You’ve heard them. And you have probably even used them. Uttered in a moment of desperation, they may have left you feeling guilty or questioning your patience with your child.
But through my research and experience as a mom, I have come to understand that these three precious words are good for you and good for your child.
Just Go Play.
Are you finding yourself overwhelmed by the color-coded schedules or Pinterest-worthy crafts circulating social media? Unable to keep up with it all: extra chores, working from home, meals, online schooling, laundry, work-outs, virtual calls, emails, and more now that you and every one of your children are home all day? There have been moments that I felt like I was barely keeping my head above water. I need this reminder as much as anyone.
We are moms (or dads) not cruise directors. Yes, our job descriptions have gotten tougher in the last couple of days, but this does not mean that we must entertain our children every minute of every day. It is still ok to say “Just go play!”
“We are never more fully alive, more completely ourselves, or more deeply engrossed in anything than when we are playing.” -Charles Schaefer
Play is a Human Right
Overlooked in our busy days is the importance of play in our children’s lives. So important it has been named as an essential human right for every child by the United Nations High Commission.
According to the American Academy of Pediatrics: “Play is essential to development because it contributes to the cognitive, physical, social, and emotional well-being of children and youth.”
Unfortunately, they also found that “Despite the benefits derived from play for both children and parents, time for free play has been markedly reduced for some children.”
Play is Important to Healthy Brain Development
Play allows children to use their creativity. It is important for healthy brain development. Children learn decision-making and problem-solving skills. Play builds healthy active bodies.
Simply put, imaginative play benefits children. And yet children are getting less play all the time. While our families are social distancing, this is a great time to remind ourselves of the importance of play and allow our children a little more free time for play.
According to the American Academy of Pediatrics: “Play is important to healthy brain development.4–6 It is through play that children at a very early age engage and interact in the world around them. Play allows children to create and explore a world they can master, conquering their fears while practicing adult roles, sometimes in conjunction with other children or adult caregivers.7–14
As they master their world, play helps children develop new competencies that lead to enhanced confidence and the resiliency they will need to face future challenges.7,10,15 Undirected play allows children to learn how to work in groups, to share, to negotiate, to resolve conflicts, and to learn self-advocacy skills.7,10,11,16″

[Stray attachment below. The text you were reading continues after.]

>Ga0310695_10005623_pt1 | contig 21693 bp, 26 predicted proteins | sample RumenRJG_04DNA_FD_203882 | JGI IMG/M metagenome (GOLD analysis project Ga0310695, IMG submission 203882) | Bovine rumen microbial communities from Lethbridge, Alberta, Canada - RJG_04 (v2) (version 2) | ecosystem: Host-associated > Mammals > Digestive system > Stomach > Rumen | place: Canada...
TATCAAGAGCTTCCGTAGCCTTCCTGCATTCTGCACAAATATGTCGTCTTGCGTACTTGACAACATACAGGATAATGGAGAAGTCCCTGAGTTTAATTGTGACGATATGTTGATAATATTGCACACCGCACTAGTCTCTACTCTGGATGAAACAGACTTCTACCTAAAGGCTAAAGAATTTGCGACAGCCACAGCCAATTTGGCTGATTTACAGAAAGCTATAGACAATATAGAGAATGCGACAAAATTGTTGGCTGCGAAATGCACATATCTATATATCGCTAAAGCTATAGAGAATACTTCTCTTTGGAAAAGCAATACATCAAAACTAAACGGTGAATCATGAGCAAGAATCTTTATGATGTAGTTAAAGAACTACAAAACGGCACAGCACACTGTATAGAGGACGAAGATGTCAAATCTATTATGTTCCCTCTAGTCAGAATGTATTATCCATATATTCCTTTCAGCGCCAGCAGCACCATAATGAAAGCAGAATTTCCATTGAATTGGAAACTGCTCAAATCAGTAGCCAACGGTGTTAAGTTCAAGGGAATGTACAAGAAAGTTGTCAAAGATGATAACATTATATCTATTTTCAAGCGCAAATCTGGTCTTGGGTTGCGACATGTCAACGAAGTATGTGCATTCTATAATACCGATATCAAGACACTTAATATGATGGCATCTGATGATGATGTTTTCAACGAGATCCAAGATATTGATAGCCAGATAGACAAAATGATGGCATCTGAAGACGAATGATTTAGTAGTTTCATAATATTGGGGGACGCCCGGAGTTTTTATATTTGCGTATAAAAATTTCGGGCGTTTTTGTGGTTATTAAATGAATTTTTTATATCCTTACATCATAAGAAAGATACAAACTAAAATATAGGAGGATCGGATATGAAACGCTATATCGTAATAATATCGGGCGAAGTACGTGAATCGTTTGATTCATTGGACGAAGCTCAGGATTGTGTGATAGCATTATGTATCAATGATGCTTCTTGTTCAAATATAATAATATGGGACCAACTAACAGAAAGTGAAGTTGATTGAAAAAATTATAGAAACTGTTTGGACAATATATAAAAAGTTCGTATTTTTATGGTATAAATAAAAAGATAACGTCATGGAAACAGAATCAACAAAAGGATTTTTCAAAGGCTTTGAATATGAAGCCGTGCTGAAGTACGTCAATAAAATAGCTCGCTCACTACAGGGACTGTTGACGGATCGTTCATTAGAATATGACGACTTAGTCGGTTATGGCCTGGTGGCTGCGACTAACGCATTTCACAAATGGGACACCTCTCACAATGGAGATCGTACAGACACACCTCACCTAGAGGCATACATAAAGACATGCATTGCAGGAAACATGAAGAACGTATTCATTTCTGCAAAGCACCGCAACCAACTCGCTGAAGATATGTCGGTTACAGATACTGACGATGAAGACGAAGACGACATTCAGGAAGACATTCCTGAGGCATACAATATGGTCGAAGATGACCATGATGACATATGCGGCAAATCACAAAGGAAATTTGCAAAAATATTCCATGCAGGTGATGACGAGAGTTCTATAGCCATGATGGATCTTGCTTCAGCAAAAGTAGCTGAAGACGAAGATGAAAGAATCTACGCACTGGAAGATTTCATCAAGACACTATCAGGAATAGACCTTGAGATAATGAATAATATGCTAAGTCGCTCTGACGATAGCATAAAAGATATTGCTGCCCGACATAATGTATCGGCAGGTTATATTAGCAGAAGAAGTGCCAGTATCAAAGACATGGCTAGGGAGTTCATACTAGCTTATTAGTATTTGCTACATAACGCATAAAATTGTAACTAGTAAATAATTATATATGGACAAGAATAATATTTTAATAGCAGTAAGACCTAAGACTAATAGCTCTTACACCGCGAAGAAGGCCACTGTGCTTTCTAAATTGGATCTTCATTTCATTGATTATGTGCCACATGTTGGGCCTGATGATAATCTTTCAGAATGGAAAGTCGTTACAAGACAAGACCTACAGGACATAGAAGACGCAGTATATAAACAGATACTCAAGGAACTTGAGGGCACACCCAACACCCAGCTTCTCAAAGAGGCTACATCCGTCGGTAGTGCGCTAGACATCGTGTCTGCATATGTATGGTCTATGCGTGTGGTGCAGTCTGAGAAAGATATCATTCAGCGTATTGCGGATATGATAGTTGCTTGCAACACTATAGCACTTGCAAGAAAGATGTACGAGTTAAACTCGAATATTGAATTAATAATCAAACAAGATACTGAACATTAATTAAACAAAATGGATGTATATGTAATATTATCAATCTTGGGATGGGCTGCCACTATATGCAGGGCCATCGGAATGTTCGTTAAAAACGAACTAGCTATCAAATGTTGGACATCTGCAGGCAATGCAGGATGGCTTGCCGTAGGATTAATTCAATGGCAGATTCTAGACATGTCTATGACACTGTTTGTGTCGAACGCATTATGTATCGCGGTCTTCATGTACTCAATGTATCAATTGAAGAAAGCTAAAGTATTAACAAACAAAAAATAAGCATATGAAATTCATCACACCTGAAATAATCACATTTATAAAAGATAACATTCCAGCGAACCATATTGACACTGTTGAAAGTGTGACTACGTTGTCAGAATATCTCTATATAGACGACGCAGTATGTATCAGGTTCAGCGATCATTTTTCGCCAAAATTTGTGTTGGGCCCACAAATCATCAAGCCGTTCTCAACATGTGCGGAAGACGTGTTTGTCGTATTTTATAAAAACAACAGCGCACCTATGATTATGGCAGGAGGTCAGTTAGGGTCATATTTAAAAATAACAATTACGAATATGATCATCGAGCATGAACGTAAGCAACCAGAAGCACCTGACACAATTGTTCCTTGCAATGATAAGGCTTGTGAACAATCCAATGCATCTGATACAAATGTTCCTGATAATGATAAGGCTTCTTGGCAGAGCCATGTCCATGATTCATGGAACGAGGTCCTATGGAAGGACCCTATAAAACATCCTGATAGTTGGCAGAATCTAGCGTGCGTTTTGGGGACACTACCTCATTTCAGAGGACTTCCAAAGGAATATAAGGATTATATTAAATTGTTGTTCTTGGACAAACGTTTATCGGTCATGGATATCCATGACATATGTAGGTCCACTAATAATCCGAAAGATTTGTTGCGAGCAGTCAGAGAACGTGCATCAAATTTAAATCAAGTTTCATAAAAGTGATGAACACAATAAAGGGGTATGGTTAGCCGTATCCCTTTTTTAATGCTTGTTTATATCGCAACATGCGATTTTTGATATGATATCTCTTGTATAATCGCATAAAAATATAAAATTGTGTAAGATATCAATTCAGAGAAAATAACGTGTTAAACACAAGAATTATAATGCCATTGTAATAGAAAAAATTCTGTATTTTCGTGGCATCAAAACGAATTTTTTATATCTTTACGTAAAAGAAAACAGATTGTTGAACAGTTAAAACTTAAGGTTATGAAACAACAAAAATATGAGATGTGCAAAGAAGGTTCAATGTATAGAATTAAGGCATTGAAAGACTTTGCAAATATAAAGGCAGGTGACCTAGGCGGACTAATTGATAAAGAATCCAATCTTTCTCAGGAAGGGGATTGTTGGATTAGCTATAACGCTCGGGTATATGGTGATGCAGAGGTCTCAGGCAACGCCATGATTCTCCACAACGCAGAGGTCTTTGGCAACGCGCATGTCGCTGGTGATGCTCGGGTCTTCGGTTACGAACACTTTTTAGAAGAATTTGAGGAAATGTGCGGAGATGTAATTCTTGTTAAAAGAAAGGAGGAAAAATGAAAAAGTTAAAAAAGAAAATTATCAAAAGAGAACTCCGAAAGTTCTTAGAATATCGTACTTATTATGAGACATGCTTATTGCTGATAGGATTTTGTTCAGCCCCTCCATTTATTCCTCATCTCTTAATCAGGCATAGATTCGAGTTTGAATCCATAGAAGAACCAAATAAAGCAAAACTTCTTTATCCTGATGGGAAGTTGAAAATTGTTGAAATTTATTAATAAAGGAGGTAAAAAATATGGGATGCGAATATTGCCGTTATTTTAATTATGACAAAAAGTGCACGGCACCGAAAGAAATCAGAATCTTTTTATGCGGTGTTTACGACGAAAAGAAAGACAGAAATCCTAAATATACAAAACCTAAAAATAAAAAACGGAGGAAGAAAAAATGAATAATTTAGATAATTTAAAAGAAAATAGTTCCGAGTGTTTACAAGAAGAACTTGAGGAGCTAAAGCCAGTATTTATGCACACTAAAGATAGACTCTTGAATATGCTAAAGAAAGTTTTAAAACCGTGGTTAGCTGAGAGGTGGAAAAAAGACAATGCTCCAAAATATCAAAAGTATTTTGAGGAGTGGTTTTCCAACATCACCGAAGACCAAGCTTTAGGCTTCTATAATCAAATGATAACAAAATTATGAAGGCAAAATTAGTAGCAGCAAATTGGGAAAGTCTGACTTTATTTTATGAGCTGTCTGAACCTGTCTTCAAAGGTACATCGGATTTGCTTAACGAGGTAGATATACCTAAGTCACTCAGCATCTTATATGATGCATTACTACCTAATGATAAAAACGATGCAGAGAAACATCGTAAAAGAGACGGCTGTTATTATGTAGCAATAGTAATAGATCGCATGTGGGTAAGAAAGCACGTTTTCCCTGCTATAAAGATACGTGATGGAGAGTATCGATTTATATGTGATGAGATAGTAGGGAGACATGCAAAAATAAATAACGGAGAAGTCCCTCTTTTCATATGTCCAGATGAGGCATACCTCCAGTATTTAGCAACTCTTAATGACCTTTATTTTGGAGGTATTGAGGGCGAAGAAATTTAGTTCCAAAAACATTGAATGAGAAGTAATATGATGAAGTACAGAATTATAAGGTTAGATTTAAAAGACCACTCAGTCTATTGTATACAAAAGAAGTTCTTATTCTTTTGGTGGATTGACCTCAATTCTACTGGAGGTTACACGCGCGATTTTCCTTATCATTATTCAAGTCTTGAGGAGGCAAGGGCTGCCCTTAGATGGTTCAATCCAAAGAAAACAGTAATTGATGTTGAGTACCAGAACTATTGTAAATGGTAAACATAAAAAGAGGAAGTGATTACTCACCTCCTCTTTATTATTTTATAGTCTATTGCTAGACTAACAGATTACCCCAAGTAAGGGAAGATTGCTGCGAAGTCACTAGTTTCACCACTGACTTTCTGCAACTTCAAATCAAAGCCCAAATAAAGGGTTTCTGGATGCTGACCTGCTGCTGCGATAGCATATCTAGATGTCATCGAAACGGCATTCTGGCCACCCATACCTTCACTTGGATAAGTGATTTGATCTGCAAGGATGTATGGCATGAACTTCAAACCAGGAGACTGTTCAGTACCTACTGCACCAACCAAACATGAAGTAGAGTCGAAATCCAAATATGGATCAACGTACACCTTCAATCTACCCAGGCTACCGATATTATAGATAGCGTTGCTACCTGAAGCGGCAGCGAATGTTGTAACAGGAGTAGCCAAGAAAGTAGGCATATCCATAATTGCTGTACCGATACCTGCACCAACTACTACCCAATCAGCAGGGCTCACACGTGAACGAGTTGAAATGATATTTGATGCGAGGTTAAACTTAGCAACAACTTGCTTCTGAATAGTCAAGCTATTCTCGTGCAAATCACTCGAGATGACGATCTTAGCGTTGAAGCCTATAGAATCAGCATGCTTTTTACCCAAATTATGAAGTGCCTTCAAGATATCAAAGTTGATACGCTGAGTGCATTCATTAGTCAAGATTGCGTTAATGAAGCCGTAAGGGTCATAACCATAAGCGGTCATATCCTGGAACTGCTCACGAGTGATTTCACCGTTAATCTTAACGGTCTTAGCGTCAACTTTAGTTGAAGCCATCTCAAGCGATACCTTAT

Play is Possible
So here is your permission (and your justification) to tell your children to Just Go Play. It may not go well at first. Our children are used to a very programmed schedule. Uttering the words on their own may not achieve a satisfactory outcome. It may elicit more whining, more arguing. Here are a few tips to help your children Just Go Play.
When you feel someone hanging on your leg begging for entertainment, remember what the AAP says: “A large proportion of play should be child-driven rather than adult-directed.”
That means you need to shake your leg and say, “Just Go Play” even if you are met with grunts and grumbles. Sometimes, all it takes is repeating yourself a few times to usher your child off your leg and into the other room.
Play is the work of childhood and given enough time, with an absence of entertainment, children will settle into it. It may take more patience on your part at the start, but eventually, our children will play.
This may be the hardest of all the suggestions. To get a child to play, we must remove entertainment and let them be bored. If a child has a choice between a passive activity (television, computer, video game) or active play, many children often choose the screen time. Truly, I know this is hard.
Things sometimes get worse before they get better. It’s the reason to try something like an electronic-free week, with the exception of school activities. Without entertainment, children will begin to entertain themselves. Try to remember the benefits you are giving them. Children who can entertain themselves, or play with one another, are learning how to adapt themselves to challenges they’ll face further down the road.
Play often equals an untidy space. Giving children a place of their own without the rules and obligations of normal life will help them escape to play. In a space of their own, children feel free to create and play without fear. It may mean your yard or home is not as tidy right now, but it could mean a change in your child to be more “childlike” and “joyful.”
To help your kids find ways to entertain themselves, by playing, you need to give them a chance to try. I loved this advice: “Make yourself busy but with nothing too exciting. If you are busy completing a task, most likely the kids will occupy themselves with play. If you are busy watching videos on your phone, most likely the kids will surround you (Murphy’s Law). Choose wisely.” – YourTherapySource
Play is a necessity.
Social distancing can be a stressful time. Families are tasked with working from home while educating their children and not falling behind on all the other daily tasks of life. We can feel overwhelmed, or we can embrace this slower pace of life, allowing more time for kids to be kids: playing, creating, imagining.
“Children need the freedom and time to play. Play is not a luxury. Play is a necessity.” Kay Redfield Jamison
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